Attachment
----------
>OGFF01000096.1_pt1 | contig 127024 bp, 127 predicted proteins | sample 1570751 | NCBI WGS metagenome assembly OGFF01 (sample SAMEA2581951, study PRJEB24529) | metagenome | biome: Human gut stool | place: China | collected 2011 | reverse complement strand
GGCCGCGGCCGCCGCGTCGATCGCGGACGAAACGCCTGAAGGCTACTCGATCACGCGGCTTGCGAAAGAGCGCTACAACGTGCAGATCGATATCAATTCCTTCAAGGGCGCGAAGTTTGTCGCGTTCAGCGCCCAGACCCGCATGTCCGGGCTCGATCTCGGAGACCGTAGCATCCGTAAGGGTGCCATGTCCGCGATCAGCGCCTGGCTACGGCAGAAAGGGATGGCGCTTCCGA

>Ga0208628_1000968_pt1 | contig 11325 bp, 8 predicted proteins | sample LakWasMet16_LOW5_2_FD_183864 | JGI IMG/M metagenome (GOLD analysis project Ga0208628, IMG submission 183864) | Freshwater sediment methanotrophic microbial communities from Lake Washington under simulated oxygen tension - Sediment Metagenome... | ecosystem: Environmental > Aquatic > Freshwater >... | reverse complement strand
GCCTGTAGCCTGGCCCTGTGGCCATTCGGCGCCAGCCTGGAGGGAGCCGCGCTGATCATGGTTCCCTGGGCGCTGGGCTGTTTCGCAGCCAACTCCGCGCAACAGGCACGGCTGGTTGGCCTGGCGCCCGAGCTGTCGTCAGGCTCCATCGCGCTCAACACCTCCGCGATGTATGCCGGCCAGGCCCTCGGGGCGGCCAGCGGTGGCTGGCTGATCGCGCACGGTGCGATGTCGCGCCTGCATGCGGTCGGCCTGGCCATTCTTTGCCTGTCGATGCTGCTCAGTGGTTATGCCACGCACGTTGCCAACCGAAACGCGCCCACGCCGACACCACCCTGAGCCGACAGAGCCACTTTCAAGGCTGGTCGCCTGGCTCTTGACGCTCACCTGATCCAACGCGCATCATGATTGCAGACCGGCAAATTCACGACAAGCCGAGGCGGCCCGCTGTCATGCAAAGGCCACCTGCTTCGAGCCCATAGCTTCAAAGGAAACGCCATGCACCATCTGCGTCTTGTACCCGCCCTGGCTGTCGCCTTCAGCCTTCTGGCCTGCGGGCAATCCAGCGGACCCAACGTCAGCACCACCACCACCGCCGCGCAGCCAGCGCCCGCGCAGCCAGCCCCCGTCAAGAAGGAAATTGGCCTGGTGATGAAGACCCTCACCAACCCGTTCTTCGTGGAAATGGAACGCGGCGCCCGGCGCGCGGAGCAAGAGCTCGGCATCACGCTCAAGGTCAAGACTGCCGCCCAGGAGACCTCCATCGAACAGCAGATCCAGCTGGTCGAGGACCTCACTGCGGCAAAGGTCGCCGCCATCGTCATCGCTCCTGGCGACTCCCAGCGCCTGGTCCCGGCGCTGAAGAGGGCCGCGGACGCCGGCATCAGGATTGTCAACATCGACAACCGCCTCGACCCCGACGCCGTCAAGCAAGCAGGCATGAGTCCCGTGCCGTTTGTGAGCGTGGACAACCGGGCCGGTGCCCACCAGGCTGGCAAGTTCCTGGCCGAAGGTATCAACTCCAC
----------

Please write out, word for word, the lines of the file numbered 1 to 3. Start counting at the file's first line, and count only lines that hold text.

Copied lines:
>OGFF01000096.1_pt1 | contig 127024 bp, 127 predicted proteins | sample 1570751 | NCBI WGS metagenome assembly OGFF01 (sample SAMEA2581951, study PRJEB24529) | metagenome | biome: Human gut stool | place: China | collected 2011 | reverse complement strand
GGCCGCGGCCGCCGCGTCGATCGCGGACGAAACGCCTGAAGGCTACTCGATCACGCGGCTTGCGAAAGAGCGCTACAACGTGCAGATCGATATCAATTCCTTCAAGGGCGCGAAGTTTGTCGCGTTCAGCGCCCAGACCCGCATGTCCGGGCTCGATCTCGGAGACCGTAGCATCCGTAAGGGTGCCATGTCCGCGATCAGCGCCTGGCTACGGCAGAAAGGGATGGCGCTTCCGA

>Ga0208628_1000968_pt1 | contig 11325 bp, 8 predicted proteins | sample LakWasMet16_LOW5_2_FD_183864 | JGI IMG/M metagenome (GOLD analysis project Ga0208628, IMG submission 183864) | Freshwater sediment methanotrophic microbial communities from Lake Washington under simulated oxygen tension - Sediment Metagenome... | ecosystem: Environmental > Aquatic > Freshwater >... | reverse complement strand